Amuse, divert, entertain and recreate all mean to cause or enable one to pass one’s time in pleasant or agreeable occupations.
Their corresponding nouns amusement, diversion, entertainment, recreation are also synonyms denoting such an occupation or its effect. Although these words are used more or less interchangeably, they have fundamentally different implications.
Amuse and amusement stress the engagement of one’s attention, especially during hours of leisure, in a source of interest or engrossment. They do not necessarily imply play or sport; nevertheless they often suggest light, purposeless, trivial, or laughter-provoking pastimes.
- what he wanted was to be amused, to get through the twenty-four hours pleasantly, without sitting down to dry business
- I don’t write because I’ve got things to say . . . . I write because it amuses me
- may speculate, for amusement, whether it would not have been beneficial . . . to Britain in particular, to have had a more continuous religious history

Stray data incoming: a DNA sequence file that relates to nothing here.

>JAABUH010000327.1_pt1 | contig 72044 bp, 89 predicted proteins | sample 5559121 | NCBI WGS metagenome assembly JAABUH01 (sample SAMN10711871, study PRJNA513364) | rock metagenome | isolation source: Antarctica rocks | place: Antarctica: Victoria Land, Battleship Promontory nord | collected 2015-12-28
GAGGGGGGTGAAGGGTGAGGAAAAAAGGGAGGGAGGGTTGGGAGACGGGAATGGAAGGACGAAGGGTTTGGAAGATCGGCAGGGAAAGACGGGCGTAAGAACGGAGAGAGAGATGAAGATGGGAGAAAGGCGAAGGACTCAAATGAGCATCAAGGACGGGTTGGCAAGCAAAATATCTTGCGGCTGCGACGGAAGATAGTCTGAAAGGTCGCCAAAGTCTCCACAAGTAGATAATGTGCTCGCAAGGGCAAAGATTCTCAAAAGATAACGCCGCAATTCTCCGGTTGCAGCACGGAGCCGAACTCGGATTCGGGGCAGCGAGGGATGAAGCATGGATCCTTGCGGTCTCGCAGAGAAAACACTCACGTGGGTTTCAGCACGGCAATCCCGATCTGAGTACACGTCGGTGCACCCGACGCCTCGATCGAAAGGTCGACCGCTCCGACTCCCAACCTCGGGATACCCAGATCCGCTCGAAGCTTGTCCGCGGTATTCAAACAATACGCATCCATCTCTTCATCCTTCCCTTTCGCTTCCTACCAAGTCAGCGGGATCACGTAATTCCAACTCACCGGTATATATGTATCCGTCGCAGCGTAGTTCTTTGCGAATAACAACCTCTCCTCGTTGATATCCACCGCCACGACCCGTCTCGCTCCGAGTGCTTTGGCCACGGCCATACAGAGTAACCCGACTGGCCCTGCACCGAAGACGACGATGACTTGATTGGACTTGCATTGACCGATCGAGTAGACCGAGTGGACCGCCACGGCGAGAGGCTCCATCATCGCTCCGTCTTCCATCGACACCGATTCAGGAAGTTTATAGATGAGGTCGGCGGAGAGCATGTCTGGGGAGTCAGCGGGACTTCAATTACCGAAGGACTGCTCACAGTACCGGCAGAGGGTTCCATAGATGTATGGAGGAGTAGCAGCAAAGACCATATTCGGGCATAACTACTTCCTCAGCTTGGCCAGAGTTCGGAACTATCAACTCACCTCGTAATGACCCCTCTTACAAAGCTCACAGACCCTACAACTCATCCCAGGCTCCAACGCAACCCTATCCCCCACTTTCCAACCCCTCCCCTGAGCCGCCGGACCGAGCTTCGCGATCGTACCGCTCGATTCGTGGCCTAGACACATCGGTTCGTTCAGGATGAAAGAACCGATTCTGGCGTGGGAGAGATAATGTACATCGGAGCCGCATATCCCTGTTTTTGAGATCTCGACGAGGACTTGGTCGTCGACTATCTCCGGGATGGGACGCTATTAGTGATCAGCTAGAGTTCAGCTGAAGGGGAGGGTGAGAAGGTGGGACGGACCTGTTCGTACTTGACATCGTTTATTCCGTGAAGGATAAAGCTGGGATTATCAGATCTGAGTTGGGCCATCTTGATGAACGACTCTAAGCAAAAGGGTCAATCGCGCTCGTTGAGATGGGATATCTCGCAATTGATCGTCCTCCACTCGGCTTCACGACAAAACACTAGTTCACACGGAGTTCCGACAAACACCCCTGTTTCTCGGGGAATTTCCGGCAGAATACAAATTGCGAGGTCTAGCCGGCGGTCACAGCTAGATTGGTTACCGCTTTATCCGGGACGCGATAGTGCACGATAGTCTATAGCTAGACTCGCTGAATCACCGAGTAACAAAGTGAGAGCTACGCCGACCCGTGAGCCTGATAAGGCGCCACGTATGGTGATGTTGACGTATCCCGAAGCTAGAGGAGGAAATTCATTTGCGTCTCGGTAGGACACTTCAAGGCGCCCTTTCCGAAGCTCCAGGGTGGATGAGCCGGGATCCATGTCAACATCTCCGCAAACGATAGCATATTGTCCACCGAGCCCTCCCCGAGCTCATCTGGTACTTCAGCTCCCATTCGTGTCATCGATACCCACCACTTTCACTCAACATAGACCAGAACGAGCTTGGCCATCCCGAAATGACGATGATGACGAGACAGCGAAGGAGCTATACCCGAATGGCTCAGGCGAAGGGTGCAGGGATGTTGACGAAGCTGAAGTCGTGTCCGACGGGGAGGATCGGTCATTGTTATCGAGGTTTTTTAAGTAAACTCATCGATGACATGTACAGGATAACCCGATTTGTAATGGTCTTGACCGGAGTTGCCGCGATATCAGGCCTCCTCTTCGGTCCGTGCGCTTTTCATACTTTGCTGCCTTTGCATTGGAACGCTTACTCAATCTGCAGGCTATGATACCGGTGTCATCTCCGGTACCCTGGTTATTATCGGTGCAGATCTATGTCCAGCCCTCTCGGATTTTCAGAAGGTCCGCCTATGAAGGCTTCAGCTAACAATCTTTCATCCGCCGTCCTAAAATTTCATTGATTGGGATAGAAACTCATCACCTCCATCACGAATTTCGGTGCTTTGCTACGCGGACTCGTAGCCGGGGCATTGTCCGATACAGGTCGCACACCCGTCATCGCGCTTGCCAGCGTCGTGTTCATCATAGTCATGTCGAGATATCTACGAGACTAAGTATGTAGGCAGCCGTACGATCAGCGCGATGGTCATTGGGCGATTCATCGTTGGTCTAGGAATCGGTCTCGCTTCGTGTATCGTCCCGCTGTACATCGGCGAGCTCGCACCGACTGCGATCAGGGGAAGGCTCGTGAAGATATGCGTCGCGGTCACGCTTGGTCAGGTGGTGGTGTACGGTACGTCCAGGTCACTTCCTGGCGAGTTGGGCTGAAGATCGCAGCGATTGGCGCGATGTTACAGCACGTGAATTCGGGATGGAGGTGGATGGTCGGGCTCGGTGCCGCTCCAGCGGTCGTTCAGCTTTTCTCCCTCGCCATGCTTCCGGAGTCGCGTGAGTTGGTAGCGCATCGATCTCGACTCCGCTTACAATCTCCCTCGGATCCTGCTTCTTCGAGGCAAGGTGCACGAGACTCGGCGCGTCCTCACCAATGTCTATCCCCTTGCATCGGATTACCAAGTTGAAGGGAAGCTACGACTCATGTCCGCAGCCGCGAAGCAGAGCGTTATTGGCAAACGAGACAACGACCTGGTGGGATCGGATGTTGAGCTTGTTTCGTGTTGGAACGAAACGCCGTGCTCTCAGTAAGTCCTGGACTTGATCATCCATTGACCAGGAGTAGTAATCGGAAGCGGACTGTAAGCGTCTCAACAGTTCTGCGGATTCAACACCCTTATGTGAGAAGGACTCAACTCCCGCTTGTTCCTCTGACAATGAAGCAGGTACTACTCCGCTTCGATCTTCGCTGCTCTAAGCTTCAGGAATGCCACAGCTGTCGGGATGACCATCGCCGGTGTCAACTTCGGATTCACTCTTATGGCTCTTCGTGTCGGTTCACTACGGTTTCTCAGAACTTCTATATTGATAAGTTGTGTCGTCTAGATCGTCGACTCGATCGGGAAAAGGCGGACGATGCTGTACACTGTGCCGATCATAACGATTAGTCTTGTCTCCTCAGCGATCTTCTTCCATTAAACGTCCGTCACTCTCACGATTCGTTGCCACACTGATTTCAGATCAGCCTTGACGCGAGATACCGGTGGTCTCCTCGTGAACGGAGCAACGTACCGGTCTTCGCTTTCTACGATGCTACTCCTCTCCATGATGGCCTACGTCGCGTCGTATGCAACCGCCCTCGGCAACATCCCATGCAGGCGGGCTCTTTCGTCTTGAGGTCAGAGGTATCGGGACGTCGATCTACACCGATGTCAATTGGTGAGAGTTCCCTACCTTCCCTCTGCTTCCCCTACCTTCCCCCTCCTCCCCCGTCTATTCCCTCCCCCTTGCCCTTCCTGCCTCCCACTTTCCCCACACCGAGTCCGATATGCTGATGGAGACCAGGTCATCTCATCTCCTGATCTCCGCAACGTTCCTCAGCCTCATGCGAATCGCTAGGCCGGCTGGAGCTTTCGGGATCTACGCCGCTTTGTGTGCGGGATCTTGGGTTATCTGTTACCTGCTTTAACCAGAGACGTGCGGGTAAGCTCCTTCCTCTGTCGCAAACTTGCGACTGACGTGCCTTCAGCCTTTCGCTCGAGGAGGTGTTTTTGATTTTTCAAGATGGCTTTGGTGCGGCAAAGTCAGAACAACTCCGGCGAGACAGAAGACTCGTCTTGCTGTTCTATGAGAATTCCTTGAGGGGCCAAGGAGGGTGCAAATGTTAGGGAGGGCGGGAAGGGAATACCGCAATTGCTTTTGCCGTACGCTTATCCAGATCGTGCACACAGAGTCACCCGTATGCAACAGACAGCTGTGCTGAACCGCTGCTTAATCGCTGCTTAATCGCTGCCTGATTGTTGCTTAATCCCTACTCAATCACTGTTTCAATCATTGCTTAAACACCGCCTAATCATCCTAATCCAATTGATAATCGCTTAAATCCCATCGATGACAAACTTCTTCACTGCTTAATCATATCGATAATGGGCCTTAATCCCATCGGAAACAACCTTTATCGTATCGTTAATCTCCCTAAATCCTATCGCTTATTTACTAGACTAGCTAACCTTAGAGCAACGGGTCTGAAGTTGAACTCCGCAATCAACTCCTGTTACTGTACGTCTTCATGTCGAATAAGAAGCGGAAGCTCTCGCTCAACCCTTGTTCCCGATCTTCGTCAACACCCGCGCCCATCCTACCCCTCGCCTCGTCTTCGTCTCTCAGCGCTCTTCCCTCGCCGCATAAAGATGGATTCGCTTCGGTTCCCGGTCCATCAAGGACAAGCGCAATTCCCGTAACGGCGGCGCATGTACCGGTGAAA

Divert and diversion, on the other hand, stress the distraction of the attention from something (as routine interests or worry) which is occupying it and its capture by something different, especially by something that enlivens or promotes gaiety.
- after the novelty of their surroundings had ceased to attract and divert the lepers, they often became homesick
- only men of leisure have the need for beautiful women to divert them
- I believe that the drama has something else to do except to divert us
—T. S. Eliot
- there is a place for farce and diversion in experience
Entertain and entertainment imply the activities of others to provide amusement or diversion. The words therefore suggest more or less formal expedients or more or less formal circumstances, which are usually implied in the context.
- Mrs. Brown will entertain the Burtons over the weekend
- a church entertainment
- entertainment is what schoolboys are now led to expect… ; they are disappointed if the school is not a hall of unbroken amusement
Recreate and the far more common recreation usually imply a change of occupation or an indulgence in diversions for the sake of relaxation or refreshment of body or mind.
- the Lord Chancellor was recreating himself, after a long stretch of arduous business, with a journey in Scotland
- just to sit in the sun, to bask like an animal in its heat—this is one of my country recreations
—L. P. Smith